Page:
However, it really doesn't seem to matter very much,
as long as the youngsters get a good sandy beach.
What do you do? Take rooms, or stay at a hotel, or what?
We've done both, and this year we're taking a furnished house.
Why don't you make up your mind to join us -
find a house near by, and make a large party.
It'll be great fun.
For my own part, I should love it.
I'll talk it over with my sister,
and see what she thinks about it.
Do, and let me know as soon as you can.
Right, I will.

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Lesson forty-five (45)
Forty-fifth (45th) lesson: Part one

Motoring

If you're thinking of taking your car to England,
you should be familiar with the vocabulary of motoring
and you should know something about motoring regulations in England.
For instance, when driving, we keep to the left-hand side of the road,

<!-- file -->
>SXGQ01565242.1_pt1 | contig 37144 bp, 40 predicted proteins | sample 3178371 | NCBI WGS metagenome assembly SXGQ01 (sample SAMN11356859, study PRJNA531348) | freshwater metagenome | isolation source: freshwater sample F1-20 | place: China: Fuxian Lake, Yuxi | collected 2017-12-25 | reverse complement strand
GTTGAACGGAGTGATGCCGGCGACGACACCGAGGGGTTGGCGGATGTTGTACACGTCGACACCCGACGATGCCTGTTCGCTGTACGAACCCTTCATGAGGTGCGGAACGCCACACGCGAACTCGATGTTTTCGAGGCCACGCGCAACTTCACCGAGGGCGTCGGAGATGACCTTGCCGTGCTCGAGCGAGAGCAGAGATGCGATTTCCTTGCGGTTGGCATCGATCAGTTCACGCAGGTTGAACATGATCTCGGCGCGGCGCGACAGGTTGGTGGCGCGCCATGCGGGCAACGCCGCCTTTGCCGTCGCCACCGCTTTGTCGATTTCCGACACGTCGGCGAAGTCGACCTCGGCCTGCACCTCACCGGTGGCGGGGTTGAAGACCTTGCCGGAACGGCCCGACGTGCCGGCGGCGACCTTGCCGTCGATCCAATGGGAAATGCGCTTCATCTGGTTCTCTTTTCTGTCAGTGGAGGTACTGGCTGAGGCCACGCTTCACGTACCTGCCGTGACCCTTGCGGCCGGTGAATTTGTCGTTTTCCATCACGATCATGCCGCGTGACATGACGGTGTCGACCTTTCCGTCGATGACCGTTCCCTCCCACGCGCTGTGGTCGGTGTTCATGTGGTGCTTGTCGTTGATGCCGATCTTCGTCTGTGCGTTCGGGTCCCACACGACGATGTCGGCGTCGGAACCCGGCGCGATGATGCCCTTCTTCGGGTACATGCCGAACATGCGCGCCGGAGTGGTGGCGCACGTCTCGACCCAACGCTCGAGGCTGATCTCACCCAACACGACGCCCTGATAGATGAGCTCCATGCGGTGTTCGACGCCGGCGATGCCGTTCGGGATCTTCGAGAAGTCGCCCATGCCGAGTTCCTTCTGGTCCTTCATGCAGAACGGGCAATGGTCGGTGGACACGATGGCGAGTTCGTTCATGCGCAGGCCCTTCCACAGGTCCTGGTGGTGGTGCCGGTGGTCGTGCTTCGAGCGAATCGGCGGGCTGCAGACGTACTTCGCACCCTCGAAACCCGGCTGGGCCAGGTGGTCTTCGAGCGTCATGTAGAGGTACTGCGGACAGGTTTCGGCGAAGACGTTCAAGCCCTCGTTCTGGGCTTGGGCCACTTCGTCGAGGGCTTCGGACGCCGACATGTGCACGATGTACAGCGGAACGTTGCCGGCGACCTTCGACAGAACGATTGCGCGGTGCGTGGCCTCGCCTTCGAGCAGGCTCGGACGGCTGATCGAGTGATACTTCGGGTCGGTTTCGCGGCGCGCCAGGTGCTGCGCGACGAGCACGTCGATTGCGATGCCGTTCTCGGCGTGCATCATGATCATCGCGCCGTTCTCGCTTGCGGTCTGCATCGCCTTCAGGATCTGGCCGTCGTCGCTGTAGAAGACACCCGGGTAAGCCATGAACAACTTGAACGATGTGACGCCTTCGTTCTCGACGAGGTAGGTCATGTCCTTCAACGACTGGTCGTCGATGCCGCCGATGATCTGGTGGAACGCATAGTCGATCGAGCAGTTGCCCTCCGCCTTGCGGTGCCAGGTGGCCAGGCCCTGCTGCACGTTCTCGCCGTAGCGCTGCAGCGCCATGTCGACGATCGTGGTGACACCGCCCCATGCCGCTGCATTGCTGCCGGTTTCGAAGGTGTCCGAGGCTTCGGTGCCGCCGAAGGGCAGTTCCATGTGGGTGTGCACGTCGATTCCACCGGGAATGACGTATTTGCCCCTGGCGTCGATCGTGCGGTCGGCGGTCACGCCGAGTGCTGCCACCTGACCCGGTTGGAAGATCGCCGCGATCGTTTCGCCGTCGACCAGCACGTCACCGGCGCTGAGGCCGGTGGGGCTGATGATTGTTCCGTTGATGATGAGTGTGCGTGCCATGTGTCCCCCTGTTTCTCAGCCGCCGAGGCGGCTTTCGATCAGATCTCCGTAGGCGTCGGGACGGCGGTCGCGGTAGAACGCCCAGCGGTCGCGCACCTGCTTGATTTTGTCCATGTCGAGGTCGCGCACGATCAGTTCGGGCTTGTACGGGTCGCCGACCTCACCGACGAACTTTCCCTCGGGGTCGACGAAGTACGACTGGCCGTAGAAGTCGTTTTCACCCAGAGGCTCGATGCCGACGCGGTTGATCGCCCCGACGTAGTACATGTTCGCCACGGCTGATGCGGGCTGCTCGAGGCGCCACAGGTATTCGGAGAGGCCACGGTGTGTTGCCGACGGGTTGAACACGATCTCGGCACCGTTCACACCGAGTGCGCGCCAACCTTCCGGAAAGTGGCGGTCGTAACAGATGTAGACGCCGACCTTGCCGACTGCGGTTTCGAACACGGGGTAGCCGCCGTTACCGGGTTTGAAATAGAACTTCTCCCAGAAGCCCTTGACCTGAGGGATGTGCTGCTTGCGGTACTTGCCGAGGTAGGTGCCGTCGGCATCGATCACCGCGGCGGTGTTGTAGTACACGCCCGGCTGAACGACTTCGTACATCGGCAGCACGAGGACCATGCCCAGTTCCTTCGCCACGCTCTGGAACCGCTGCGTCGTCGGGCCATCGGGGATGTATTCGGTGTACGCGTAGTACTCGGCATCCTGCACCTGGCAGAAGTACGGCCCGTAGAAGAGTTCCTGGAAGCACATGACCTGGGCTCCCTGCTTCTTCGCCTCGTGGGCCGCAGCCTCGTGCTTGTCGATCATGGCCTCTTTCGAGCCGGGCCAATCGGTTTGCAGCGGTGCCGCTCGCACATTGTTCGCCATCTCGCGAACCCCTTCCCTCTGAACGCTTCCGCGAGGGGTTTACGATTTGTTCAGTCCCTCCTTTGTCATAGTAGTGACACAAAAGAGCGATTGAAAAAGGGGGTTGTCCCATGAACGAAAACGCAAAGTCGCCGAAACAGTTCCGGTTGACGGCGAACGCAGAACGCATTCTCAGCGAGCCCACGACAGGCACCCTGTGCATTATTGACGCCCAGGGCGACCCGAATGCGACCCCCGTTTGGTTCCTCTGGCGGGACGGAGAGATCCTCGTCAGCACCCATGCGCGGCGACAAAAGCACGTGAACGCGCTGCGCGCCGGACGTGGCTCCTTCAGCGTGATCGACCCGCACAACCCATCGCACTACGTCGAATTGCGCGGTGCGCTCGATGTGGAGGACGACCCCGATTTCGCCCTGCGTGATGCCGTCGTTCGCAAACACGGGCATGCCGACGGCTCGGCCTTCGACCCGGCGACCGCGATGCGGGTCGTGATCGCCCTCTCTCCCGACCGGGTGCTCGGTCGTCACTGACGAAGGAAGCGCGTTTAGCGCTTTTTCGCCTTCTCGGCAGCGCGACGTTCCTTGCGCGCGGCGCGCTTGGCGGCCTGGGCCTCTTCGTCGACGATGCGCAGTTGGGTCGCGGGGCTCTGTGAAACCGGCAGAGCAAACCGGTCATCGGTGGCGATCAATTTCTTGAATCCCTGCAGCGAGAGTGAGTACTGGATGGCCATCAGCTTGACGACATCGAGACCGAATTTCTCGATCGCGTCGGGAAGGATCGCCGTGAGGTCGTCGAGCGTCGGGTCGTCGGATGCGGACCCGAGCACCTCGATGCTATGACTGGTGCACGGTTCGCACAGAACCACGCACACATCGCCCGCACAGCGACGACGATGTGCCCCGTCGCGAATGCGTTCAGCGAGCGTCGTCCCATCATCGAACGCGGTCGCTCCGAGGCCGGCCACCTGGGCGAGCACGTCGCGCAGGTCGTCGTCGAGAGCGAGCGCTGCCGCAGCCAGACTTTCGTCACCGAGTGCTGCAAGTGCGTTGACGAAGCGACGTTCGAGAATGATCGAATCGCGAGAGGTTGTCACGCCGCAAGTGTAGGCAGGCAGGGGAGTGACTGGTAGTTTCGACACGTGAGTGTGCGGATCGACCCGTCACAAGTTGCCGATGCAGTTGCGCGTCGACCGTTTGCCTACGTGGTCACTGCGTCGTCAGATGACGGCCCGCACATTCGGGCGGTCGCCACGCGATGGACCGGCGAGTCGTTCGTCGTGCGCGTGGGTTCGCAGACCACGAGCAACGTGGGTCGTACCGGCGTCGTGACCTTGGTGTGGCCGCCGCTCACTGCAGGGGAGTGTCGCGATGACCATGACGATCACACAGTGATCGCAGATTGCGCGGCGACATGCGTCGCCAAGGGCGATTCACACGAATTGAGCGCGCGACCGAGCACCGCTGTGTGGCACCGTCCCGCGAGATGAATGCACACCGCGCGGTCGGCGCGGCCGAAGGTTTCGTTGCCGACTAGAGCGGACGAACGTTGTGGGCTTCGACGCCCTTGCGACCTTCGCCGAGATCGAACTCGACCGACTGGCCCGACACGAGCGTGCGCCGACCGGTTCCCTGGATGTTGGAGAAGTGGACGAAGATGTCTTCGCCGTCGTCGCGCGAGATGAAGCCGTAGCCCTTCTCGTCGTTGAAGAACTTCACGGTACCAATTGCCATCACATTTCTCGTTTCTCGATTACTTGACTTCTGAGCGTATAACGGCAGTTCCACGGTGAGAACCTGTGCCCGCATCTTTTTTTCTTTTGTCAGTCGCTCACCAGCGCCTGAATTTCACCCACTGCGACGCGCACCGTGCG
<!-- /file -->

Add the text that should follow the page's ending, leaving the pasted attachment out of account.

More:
and we overtake on the right.
We have a speed limit of thirty miles an hour in towns and built-up areas,
so be careful not to exceed it,
and remember to keep an eye on the traffic lights.
If the green light's showing, it means you can go on,
but when the red light appears you must stop at once.

Let's have a look at the car in the picture.
It's a six-cylinder 20 h.p. (horse-power) saloon.
There's a compartment at the back for luggage,
the spare wheel, the tools, and the jack.
The petrol tank holds fourteen gallons
and the car does about eighteen miles to the gallon.

Now learn the names of the various parts:
chassis, bonnet, body, wheels, tyres, radiator, engine, steering-wheel.
The windscreen's fitted with windscreen wipers.
On the dash-board are the speedometer, a clock, the petrol gauge, starter and so on.
The clutch, the foot-brake and the accelerator are at the driver's feet.
The gear-lever and the hand-brake are within reach of his hand.
The driver has just drawn up at a garage.
He's been having trouble with the engine -
it's been misfiring and pulling badly.

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Lesson forty-five (45)
Forty-fifth (45th) lesson: Part two

Trouble with the car

I'd like you to have a look at my car,
I can't tell you exactly what's the matter with it,